RALEIGH – North Carolina faces a looming teacher shortage – though it’s now the 9th most-populous state in the country, it saw a 30% decline in enrollment at state colleges of education from 2010-2015.1
But an effort is underway in Johnston County to make teaching more inviting by letting students start their education at Johnston Community College, obtain an associate degree in teaching, then complete a bachelor’s degree at NC State University’s College of Education. 2
“This is a great example of how the public schools, the community colleges and universities can work more closely together,” Peter Hans, President of the NC Community College System, says in the accompanying video.
“There are programs in development, particularly (in) Johnston County, between the public schools, the community college and North Carolina State University, to promote more teachers, find a way to hold down their student debt – because those are modest salaries at the end of the day – and a way to keep those students actually in their communities, where they’re needed the most.”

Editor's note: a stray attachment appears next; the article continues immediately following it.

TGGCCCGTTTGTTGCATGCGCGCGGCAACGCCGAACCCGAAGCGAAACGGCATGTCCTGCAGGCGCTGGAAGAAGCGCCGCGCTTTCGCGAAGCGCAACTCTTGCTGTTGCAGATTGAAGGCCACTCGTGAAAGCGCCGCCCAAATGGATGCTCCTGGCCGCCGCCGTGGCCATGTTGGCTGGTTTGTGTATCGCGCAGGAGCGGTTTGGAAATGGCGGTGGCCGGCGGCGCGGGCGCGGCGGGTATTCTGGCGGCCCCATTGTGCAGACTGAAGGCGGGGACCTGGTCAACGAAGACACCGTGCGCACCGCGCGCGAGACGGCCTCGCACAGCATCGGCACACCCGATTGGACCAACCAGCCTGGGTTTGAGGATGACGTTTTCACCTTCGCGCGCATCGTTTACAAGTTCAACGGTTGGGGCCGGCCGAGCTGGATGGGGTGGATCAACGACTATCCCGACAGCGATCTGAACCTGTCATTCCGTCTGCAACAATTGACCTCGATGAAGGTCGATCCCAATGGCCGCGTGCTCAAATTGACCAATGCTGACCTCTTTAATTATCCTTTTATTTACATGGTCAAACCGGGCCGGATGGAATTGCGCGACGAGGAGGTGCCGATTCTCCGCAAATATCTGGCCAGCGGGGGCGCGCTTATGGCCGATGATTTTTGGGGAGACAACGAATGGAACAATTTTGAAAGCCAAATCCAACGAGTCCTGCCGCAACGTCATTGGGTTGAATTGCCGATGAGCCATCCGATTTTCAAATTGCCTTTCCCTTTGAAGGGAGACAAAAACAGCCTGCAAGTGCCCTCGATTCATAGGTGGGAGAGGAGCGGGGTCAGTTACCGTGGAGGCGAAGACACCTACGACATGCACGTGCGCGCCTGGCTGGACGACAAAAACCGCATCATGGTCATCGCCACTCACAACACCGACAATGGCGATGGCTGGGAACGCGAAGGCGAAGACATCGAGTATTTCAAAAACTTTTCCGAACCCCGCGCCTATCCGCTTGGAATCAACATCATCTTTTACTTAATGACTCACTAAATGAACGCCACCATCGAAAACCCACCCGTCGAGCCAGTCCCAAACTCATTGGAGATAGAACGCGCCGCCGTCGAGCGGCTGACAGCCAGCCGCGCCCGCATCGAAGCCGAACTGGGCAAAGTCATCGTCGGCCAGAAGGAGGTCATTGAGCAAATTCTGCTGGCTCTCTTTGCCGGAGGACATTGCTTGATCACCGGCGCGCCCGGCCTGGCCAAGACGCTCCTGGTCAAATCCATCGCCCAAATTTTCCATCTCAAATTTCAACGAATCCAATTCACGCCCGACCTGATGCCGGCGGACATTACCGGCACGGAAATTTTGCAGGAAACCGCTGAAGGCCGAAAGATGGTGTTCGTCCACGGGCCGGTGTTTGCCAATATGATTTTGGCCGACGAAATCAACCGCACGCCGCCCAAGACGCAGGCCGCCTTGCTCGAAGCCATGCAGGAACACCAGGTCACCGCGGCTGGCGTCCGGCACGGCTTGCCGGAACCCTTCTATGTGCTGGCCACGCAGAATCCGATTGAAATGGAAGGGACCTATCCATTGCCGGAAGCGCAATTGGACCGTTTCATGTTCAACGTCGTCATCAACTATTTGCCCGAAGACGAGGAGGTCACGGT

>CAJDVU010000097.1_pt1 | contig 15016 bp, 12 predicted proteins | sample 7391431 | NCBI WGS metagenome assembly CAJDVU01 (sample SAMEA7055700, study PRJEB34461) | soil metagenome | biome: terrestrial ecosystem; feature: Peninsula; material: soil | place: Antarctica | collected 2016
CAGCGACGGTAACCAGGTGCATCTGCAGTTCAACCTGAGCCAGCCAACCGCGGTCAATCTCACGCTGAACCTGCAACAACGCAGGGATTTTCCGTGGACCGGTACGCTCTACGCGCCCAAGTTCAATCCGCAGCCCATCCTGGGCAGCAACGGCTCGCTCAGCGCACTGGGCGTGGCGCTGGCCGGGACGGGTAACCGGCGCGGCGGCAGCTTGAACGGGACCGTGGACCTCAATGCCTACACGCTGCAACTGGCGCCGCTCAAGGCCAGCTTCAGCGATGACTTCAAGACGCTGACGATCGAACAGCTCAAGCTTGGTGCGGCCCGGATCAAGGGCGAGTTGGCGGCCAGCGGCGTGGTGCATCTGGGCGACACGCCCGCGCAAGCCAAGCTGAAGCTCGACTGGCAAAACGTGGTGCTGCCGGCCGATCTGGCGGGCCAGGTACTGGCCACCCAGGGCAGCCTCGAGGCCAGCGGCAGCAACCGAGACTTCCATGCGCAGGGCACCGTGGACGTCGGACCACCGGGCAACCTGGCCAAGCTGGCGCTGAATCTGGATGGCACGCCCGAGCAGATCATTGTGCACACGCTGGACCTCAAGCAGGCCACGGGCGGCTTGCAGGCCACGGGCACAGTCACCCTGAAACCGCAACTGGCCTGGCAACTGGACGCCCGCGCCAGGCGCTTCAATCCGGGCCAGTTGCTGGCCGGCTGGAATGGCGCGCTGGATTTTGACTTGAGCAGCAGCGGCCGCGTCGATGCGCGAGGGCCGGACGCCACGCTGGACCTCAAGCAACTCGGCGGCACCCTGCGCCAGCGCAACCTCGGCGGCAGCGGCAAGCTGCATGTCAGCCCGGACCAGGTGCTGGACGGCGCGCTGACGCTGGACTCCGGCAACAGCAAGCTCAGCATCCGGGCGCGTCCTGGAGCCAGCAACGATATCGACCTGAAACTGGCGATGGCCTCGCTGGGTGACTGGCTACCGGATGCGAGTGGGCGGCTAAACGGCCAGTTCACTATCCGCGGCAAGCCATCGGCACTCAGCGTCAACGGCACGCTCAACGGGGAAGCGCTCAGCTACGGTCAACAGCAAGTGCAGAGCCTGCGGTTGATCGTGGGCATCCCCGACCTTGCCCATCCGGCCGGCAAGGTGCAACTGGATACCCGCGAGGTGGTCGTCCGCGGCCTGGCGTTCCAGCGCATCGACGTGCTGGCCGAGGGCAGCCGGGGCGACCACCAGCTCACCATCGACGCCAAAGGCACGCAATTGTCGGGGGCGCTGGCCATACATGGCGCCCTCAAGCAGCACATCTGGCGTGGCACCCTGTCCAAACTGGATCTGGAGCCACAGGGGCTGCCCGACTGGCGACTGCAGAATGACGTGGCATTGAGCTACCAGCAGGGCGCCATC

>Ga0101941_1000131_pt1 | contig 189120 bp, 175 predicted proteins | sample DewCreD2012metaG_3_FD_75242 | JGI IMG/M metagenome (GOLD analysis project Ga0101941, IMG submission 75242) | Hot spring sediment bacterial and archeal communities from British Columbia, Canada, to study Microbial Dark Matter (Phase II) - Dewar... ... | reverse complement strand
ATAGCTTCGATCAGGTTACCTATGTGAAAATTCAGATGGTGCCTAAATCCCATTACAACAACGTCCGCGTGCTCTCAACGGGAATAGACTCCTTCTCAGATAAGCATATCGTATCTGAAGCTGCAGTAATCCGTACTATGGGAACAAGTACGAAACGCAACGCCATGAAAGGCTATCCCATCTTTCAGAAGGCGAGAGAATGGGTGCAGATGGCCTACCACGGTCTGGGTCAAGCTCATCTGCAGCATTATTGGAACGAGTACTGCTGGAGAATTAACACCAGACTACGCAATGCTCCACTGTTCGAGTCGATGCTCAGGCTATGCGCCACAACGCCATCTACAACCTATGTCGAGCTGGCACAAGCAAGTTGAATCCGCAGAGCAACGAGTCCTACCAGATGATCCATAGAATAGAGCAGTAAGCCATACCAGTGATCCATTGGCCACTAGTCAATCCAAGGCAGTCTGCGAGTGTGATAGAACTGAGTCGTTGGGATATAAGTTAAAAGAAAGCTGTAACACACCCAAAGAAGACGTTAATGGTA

The state also faces a nursing shortage, and the Johnston County effort with teachers is similar to an effort community colleges and universities have developed to address that problem, Hans says.
The RIBN program allows students to take a mixture of community-college and university classes and graduate with a four-year nursing degree for less than $20,000 in tuition and fees.3
“We need more rural health-care providers,” Hans says.
“If our community colleges, working in tandem with our university partners, can provide those nursing degrees and keep those students in their communities where they’re needed the most, that’s a big win.”
1 https://www.wral.com/unc-system-reports-declining-enrollment-in-teacher-programs/15315475/; http://www.higheredworksfoundation.org/2017/11/uncc-teacher-pipeline/.
2 http://www.higheredworksfoundation.org/2017/10/teacher-pay/; https://www.ednc.org/2018/06/13/governors-education-cabinet-takes-on-teacher-recruitment/.